Jesus seems to display a level of doubt, when he thinks God has forsaken him, that demonstrates a courageous and raw expression of pain and humanity. It says that he really does get me, not just fully God but also fully man!
I don’t believe God ever turned his face away from Jesus. I believe Jesus was experiencing human emotions of abandonment because of his pain. But that God could never abandon his son.
The Psalms are full of expressions of doubt. God decided to record them for all of us – to read for all history, all those raw unpleasant and authentic prayers.
Through scripture, although Thomas is called “the doubter” other passages tell us that all of the disciples were doubting but that Thomas was the brave one to bring up the topics often.
An honest faith requires that we don’t shut down any of our doubts or emotions but allow ourselves to ask the gut wrenching questions. When we deny our doubt we tend to amplify our fears and our doubts.
However, going straight to God with our doubts or putting them to poetry or a song or a prayer actually helps us to acknowledge where we’re at. It’s healthy, healing and genuine – and that’s why I think they are recorded in the bible!
Expressing our experiences with doubt helps live authentically and root out cognitive dissonance from our Christianity and our faith.
So if you don’t get prayer, keep struggling. I don’t have the easy answers I used to have, and I don’t think Jacob’s wrestling is about persistence in prayer anymore. I think it’s about being restless over what God allows into our life and facing that reality instead of running away or hiding behind empty platitudes of certainty posing as faith.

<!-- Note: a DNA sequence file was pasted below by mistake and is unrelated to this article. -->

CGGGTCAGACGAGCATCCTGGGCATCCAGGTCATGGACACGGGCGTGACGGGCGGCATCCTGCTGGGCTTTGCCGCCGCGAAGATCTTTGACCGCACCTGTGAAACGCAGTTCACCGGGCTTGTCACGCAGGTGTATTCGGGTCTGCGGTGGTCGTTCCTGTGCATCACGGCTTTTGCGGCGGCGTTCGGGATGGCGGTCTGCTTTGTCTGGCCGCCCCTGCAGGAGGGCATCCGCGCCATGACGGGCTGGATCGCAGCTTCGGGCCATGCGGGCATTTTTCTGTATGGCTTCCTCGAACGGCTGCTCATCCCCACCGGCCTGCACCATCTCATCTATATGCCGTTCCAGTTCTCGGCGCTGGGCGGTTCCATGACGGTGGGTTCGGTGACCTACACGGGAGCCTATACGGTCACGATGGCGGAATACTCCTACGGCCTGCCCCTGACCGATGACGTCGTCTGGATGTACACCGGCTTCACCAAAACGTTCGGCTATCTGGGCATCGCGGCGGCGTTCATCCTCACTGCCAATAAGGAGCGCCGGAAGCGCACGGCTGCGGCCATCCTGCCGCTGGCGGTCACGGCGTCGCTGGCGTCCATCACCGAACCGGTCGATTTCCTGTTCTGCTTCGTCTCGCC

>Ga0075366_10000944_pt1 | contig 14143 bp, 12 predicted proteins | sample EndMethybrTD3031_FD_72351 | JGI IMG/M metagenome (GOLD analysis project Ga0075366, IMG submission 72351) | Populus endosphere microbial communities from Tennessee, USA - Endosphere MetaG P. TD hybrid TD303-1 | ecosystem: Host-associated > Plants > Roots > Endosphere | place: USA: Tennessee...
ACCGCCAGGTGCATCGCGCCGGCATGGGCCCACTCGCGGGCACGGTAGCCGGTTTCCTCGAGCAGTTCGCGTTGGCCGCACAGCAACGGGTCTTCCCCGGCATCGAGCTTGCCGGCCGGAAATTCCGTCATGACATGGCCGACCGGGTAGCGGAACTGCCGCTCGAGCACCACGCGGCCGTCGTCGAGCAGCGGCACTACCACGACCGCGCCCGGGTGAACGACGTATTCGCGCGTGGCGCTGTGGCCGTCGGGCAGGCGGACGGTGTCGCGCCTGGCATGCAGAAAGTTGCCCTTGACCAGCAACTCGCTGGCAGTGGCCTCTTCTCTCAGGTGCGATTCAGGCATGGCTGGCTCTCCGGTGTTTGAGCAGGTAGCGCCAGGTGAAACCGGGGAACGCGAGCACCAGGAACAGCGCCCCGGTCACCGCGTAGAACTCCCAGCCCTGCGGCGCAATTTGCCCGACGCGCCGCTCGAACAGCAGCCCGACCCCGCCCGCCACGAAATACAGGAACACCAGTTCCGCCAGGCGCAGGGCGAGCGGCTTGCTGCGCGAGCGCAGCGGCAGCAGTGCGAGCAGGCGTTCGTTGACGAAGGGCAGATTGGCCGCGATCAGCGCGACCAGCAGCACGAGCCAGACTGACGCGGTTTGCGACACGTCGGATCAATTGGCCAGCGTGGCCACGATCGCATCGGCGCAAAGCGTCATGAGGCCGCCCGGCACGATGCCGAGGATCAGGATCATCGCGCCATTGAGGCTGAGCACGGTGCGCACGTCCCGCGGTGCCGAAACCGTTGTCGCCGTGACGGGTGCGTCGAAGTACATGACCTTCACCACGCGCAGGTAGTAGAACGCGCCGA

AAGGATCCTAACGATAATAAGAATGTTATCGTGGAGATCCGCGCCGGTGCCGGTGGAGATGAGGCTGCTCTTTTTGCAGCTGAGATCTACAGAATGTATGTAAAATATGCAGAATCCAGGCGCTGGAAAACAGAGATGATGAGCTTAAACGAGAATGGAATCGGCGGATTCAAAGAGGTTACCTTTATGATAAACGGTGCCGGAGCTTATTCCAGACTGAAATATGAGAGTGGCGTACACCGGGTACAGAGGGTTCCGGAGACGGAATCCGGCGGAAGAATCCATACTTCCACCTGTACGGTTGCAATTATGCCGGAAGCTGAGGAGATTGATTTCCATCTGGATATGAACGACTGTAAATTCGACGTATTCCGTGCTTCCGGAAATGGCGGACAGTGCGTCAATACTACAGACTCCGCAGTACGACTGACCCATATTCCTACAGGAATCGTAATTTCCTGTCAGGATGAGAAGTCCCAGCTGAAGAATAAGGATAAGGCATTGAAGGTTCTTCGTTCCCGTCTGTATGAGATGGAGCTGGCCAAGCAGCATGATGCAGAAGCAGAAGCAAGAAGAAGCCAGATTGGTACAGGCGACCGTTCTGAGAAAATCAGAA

I was told that there was power in saying the right words—”speaking God’s truth”—with my mouth even if I didn’t believe it. I was told this projection of a truth I was not grasping on would be “claiming God’s promises” this would defeat “the enemy” by highlighting my trust in God.
Now I believe trust goes deeper. It’s not about puffing up your chest like my lizards do when they feel threatened to look big and confident when they feel under attack.
I think real faith is trusting in a relationship that is not seamless but often fraught with real difficulty, disagreement and question.
And as cliché as it sounds, if God is actually “big,” God can handle your doubts and questions.
Stay authentic. Your struggle doesn’t scare God. Stay there as long as you need and don’t try to fake it till you make it. God doesn’t need you to “honor him” by putting on airs. Image means nothing to God. God prefers your authentic self, full of doubts. Warts and all.